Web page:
The self-reporting, OCAI™ tool was completed online. Whilst six domains of organisational culture were queried, only the analysis of the leadership domain is addressed for this paper. In response to the question (Table 2) participants were asked to divide 100 points between four situational statements representing leadership styles and apply it to their own organisation as observed now and the desired leadership in the future. Respondents were directed to allocate the highest points to the situational statement which best described their department, clinic or discipline’s leadership type, dividing the full 100 points across the four statements, assigning what is essentially a percentage to each. This type of scale is called a forced or ipsative scale (Hicks, 1970; Cameron and Quinn, 2011). A higher score allocation to one situational statement necessitates a lower score for another one. This forced choice is representative of the “trade-offs” in values and decision-making frequently made by leaders in an organisation. The four leadership types of the CVF were represented as follows: A) Clan; B) Adhocracy; C) Market and D) Hierarchy as illustrated in Figure 1.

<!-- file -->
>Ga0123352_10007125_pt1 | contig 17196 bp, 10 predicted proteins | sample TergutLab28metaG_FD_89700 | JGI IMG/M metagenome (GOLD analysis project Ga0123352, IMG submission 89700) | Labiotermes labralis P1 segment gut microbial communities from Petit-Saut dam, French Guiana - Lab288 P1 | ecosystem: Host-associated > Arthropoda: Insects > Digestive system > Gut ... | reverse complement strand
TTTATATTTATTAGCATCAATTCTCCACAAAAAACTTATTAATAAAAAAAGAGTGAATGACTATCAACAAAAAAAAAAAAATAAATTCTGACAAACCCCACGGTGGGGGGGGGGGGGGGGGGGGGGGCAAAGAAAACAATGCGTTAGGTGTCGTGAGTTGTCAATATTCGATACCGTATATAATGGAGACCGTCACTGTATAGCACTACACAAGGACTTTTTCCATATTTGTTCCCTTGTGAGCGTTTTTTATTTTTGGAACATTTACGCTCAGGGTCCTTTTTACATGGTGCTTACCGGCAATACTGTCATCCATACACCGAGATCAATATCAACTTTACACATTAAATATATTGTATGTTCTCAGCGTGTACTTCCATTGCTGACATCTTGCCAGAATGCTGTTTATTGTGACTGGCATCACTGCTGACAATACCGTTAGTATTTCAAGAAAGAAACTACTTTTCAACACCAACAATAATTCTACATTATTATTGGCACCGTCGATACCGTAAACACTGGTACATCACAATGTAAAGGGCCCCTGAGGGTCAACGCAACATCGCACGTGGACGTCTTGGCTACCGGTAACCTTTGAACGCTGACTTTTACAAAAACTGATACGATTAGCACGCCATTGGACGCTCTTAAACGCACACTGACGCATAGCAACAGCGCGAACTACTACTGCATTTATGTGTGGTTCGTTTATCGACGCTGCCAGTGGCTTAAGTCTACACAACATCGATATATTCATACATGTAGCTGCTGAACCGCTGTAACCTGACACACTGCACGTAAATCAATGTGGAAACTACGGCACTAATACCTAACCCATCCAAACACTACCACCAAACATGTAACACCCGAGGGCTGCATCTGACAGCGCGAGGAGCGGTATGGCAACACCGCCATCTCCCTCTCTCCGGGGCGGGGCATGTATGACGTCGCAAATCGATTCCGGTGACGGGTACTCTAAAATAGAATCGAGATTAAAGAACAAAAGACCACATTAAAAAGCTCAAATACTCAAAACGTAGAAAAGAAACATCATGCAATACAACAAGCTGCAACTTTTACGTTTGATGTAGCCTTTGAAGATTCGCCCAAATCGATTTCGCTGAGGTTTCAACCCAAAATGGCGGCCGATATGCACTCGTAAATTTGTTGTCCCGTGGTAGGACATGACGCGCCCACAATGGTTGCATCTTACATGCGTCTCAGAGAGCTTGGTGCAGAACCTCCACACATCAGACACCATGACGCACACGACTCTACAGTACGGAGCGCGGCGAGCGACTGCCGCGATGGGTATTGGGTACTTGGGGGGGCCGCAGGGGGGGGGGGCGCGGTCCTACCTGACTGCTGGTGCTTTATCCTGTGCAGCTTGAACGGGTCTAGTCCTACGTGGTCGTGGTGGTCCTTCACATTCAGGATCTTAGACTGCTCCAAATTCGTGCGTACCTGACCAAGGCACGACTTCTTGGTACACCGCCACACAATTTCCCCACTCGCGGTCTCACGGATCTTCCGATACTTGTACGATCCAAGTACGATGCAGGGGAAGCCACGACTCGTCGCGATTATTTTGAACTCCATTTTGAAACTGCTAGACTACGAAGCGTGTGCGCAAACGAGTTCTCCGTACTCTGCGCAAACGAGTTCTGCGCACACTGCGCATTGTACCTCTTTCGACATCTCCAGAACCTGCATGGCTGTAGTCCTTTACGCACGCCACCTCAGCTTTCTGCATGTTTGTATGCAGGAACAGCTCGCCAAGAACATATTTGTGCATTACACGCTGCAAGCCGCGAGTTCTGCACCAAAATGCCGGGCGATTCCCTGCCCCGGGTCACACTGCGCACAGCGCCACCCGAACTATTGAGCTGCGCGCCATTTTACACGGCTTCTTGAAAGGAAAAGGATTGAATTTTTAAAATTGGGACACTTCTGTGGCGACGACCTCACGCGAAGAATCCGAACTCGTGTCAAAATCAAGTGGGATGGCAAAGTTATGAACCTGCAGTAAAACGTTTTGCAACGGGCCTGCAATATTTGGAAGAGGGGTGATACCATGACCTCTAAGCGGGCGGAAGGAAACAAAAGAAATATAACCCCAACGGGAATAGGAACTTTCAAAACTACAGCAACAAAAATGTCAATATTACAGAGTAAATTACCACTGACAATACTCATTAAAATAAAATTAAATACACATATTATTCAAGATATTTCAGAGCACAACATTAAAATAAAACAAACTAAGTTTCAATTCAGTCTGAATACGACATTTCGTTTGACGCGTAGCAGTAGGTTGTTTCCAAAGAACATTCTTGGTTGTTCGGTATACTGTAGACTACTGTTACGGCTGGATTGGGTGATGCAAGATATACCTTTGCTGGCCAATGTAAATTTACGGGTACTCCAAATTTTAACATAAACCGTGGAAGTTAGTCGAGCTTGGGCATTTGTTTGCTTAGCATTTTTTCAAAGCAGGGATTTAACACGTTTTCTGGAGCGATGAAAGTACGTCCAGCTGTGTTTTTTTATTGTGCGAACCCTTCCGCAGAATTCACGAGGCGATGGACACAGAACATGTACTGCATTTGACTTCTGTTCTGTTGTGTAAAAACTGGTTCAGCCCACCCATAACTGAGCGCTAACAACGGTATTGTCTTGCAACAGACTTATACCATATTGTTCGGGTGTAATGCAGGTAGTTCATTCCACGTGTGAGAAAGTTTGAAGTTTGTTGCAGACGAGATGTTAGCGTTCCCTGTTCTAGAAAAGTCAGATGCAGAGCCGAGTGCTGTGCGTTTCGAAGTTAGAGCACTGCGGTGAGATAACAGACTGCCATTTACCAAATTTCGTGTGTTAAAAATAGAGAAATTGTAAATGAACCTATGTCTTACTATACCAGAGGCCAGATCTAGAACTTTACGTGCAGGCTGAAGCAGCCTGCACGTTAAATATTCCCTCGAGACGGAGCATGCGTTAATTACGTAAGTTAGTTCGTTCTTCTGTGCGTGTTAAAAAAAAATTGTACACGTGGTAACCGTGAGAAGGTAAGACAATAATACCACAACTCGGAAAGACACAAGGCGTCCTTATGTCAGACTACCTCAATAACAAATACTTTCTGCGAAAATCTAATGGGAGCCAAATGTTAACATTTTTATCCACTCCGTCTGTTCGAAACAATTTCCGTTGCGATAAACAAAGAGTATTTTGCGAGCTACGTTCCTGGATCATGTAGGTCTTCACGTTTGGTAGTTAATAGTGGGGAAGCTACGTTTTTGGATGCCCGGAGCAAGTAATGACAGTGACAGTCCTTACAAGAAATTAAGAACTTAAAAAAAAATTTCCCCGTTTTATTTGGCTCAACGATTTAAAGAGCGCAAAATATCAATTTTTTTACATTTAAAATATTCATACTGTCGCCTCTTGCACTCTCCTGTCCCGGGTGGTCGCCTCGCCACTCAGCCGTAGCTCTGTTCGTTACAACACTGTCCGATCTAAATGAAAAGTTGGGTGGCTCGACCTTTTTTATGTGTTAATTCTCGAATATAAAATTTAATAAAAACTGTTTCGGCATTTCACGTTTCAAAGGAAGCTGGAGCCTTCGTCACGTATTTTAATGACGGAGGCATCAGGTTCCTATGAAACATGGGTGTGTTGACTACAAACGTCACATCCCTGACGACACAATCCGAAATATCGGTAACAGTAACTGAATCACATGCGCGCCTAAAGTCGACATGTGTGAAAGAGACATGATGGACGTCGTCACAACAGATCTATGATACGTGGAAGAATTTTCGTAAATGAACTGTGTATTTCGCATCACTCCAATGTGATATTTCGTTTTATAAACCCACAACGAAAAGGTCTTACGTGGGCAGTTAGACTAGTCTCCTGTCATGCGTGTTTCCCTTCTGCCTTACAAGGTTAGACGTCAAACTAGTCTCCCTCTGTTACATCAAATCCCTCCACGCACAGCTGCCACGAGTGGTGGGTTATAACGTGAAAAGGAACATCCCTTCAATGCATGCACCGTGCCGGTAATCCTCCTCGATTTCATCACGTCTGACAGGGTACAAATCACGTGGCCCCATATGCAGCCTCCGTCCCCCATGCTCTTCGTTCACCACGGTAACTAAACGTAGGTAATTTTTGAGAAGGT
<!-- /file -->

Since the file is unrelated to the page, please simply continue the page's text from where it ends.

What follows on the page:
The OCAI™ is a previously validated instrument. However, the collective domains of the four organisational culture types, including leadership, were analysed to provided coefficients, which were measured using Cronbach’s α in this study (Cronbach, 1951). These measurements of internal consistency, across the collective scales, demonstrated the homogeneity of each of the domain items, providing a collective domains value α of between ≥ 0.7–≥0.8, which was deemed satisfactory. Each of the instruments six domains were also found to have high reliability. Having confirmed the psychometric properties of the overarching survey instrument in the local setting, the most influential domain being leadership was investigated to identify the current (observed) and future (preferred) leadership, the type which the respondents reported.

Data analysis